National Film Registry adds ‘Johnny Guitar’ & ‘Sergeant York’
The United States’ Library of Congress has selected another 25 American movies for inclusion in its National Film Registry, which under the terms of the National Film Preservation Act is supposed to protect “for all time” short and feature films considered “culturally, historically or aesthetically” significant.
Whether or not the National Film Registry actually fulfills its purpose, among the handpicked films in December 2008 are the following:
- Nicholas Ray’s campfest Johnny Guitar (1954), a Trucolor Western starring Joan Crawford as a saloon owner, Sterling Hayden as the title character, and Mercedes McCambridge as a butch lesbian with an unrequited-love complex. Based on a novel by Roy Chanslor, Johnny Guitar was written by blacklistee Ben Maddow; Philip Yordan was his credited front.
- Howard Hawks’ flag-waving, real-life-inspired World War I drama Sergeant York (1941), a blockbuster that earned Gary Cooper his first Best Actor Academy Award and director Hawks his one and only Oscar nomination. Also in the cast: Joan Leslie as Cooper’s very, very youthful romantic interest, and Best Supporting Actress and Best Supporting Actor nominees Margaret Wycherly and Walter Brennan.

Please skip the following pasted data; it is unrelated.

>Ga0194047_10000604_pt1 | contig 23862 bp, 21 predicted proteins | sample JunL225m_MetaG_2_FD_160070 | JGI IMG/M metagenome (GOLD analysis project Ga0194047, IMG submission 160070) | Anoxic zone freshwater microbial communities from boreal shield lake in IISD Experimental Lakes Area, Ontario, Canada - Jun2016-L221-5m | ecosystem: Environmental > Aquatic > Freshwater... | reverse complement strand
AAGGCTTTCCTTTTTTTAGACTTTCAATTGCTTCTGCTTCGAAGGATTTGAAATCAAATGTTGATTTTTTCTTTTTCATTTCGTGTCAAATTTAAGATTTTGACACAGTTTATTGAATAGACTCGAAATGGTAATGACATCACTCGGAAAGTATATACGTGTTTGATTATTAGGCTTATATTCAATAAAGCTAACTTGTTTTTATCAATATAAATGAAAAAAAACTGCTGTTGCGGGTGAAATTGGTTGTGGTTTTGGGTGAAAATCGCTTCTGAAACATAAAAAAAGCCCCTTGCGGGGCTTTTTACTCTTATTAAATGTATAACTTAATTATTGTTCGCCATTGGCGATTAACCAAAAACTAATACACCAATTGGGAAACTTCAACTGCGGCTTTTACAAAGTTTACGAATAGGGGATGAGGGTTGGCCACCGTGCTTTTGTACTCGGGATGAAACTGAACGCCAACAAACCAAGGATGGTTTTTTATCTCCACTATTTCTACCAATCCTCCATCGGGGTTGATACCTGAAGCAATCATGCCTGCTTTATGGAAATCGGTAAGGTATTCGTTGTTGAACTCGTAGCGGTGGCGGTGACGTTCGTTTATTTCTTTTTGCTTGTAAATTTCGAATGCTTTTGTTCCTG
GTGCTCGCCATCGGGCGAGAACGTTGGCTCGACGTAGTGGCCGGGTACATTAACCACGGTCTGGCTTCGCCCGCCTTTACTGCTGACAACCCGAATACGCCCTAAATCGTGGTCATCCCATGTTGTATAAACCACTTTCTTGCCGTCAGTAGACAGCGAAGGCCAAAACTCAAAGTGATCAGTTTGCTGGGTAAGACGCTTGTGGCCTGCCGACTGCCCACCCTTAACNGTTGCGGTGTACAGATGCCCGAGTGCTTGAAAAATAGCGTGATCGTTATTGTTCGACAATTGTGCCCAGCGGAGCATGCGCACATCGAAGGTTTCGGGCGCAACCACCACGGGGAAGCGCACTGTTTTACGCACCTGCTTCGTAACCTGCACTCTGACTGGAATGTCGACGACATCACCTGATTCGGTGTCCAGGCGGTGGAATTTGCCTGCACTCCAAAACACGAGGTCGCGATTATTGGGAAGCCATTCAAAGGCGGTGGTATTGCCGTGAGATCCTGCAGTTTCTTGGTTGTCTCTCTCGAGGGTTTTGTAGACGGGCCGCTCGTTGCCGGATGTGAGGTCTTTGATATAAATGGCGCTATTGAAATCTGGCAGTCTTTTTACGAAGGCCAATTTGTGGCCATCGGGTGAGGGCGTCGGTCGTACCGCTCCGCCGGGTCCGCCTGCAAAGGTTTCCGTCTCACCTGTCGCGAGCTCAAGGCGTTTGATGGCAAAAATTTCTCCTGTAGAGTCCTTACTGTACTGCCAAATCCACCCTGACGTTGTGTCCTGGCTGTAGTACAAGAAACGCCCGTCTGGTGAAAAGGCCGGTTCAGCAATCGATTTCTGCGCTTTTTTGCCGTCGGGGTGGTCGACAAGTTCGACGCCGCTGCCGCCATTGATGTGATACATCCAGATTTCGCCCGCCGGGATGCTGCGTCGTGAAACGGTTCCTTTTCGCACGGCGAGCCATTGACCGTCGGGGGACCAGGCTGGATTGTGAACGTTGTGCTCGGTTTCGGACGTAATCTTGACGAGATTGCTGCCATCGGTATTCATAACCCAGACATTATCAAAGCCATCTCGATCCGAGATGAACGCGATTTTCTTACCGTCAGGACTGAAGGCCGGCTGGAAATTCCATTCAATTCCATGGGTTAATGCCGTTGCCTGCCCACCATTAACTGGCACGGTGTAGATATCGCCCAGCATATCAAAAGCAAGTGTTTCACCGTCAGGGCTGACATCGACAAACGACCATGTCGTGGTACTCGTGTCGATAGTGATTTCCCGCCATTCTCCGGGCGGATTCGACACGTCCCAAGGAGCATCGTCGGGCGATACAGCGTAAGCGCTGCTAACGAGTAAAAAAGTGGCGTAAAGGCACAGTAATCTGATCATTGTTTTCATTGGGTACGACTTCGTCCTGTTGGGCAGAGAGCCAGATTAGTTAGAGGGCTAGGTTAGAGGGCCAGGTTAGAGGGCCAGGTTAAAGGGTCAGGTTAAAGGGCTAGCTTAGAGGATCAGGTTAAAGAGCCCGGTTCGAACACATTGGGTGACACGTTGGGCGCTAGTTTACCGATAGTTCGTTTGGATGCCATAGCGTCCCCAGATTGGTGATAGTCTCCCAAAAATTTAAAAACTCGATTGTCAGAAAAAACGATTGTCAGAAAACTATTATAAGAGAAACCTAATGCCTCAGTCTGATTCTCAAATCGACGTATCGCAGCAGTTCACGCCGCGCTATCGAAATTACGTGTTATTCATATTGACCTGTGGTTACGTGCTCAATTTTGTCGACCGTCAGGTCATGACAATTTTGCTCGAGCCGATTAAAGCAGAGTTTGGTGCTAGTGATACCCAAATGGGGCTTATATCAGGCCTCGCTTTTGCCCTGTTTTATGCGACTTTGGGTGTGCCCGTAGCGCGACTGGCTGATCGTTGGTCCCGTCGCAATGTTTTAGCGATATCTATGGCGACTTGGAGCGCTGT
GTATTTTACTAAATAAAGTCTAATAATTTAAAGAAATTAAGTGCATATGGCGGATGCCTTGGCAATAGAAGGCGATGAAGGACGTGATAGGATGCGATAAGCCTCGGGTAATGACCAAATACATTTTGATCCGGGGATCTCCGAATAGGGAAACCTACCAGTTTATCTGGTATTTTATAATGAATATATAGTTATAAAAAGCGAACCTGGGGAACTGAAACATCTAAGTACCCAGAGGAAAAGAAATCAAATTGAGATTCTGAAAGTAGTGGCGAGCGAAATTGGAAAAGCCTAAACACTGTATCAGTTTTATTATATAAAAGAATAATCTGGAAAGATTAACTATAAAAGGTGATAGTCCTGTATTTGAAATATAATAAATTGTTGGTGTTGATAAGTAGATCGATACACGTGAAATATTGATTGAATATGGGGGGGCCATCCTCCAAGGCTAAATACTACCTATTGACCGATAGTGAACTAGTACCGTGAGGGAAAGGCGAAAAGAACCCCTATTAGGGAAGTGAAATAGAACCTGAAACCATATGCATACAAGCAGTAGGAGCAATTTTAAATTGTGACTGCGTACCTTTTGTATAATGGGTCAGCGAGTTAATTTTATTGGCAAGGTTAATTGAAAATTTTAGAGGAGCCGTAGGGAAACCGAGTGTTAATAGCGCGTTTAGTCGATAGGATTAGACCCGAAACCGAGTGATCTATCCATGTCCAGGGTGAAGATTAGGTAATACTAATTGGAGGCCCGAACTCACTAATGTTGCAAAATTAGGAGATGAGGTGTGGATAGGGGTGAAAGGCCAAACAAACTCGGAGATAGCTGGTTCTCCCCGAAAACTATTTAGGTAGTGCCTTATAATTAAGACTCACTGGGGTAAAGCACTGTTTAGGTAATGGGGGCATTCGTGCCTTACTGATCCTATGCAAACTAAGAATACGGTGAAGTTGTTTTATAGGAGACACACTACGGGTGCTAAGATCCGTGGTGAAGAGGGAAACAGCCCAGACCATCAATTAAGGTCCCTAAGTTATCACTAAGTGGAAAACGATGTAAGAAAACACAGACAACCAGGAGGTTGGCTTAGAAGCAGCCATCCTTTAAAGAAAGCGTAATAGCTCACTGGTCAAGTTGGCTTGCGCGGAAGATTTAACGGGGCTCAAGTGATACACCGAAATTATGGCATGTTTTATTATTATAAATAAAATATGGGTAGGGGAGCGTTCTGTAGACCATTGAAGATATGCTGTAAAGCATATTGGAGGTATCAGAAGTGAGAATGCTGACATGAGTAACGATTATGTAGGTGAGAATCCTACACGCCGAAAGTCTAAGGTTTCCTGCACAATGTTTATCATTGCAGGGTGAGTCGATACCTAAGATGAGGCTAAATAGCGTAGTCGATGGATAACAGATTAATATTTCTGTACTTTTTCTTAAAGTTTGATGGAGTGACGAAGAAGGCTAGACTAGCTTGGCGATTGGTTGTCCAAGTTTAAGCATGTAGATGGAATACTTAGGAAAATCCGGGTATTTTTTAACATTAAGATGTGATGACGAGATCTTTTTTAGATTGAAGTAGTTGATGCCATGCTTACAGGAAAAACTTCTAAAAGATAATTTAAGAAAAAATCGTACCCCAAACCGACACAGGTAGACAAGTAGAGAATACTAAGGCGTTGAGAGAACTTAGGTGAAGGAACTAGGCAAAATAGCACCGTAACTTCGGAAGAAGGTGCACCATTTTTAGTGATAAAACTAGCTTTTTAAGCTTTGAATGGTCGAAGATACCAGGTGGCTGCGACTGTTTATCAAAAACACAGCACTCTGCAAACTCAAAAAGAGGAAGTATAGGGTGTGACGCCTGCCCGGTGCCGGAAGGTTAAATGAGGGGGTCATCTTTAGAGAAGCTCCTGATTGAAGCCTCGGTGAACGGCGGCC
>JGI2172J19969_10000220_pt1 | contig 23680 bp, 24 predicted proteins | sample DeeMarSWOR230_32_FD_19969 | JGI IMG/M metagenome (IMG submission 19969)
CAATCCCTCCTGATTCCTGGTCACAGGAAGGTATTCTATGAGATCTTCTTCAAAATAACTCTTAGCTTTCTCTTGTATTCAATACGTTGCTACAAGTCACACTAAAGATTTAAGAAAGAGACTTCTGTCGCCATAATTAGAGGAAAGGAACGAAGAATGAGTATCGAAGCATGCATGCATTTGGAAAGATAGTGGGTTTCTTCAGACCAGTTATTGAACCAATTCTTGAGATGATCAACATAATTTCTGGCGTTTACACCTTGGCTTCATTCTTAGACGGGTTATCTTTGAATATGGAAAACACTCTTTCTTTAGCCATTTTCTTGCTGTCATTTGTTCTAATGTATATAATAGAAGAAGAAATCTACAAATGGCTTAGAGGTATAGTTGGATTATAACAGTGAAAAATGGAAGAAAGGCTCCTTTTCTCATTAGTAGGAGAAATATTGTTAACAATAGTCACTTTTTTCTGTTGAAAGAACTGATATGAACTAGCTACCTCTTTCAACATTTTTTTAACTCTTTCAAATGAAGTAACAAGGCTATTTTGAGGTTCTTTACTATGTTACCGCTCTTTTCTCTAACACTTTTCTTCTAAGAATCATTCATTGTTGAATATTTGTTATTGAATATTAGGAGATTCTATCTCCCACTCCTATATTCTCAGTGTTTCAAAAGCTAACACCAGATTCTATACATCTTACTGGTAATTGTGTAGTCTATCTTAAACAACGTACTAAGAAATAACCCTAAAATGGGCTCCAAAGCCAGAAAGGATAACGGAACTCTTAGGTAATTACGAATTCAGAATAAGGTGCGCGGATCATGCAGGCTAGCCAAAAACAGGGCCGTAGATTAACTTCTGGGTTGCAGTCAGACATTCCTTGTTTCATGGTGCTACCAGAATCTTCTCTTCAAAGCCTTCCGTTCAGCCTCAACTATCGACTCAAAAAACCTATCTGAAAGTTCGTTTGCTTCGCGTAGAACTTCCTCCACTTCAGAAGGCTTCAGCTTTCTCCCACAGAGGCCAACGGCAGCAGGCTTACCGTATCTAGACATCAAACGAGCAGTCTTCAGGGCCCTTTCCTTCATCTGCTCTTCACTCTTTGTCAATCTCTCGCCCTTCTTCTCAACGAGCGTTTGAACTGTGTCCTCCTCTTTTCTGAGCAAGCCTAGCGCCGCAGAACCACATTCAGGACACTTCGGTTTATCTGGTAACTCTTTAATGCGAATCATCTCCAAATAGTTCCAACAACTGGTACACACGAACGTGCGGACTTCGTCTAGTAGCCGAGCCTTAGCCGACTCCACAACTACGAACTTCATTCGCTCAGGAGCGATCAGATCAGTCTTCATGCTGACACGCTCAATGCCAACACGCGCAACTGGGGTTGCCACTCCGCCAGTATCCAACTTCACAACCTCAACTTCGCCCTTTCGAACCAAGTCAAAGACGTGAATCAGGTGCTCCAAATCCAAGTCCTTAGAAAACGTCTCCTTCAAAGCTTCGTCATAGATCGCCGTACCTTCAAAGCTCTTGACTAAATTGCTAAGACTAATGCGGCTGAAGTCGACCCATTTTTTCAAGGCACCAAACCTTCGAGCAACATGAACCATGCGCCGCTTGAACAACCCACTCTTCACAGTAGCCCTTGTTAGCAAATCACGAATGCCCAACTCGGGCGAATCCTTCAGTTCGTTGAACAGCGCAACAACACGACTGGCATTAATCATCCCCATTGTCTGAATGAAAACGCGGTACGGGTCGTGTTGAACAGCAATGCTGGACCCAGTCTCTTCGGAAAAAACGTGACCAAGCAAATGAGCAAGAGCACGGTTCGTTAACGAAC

- John Huston’s film noir The Asphalt Jungle (1950), toplining Johnny Guitar himself, Sterling Hayden, plus Jean Hagen, James Whitmore, Louis Calhern, Best Supporting Actor Oscar nominee Sam Jaffe, and a pre-stardom Marilyn Monroe in a brief role.
- John Boorman’s Oscar-nominated sociopsychological thriller Deliverance (1972), with Jon Voight, newcomers Ned Beatty and Ronny Cox, and a surprisingly effective Burt Reynolds as four urbanites (out of Atlanta) who get to experience Rural America’s underbelly while on a canoeing trip. Deliverance is based on 1970 novel by James Dickey, who also wrote the screen adaptation.
From Miss DuPont to Mr. Olympia
Here are a few more National Film Registry additions, spanning seven decades, from 1914 to 1984:
- The wildly popular adventure serial The Perils of Pauline (1914), with early silent era superstar Pearl White.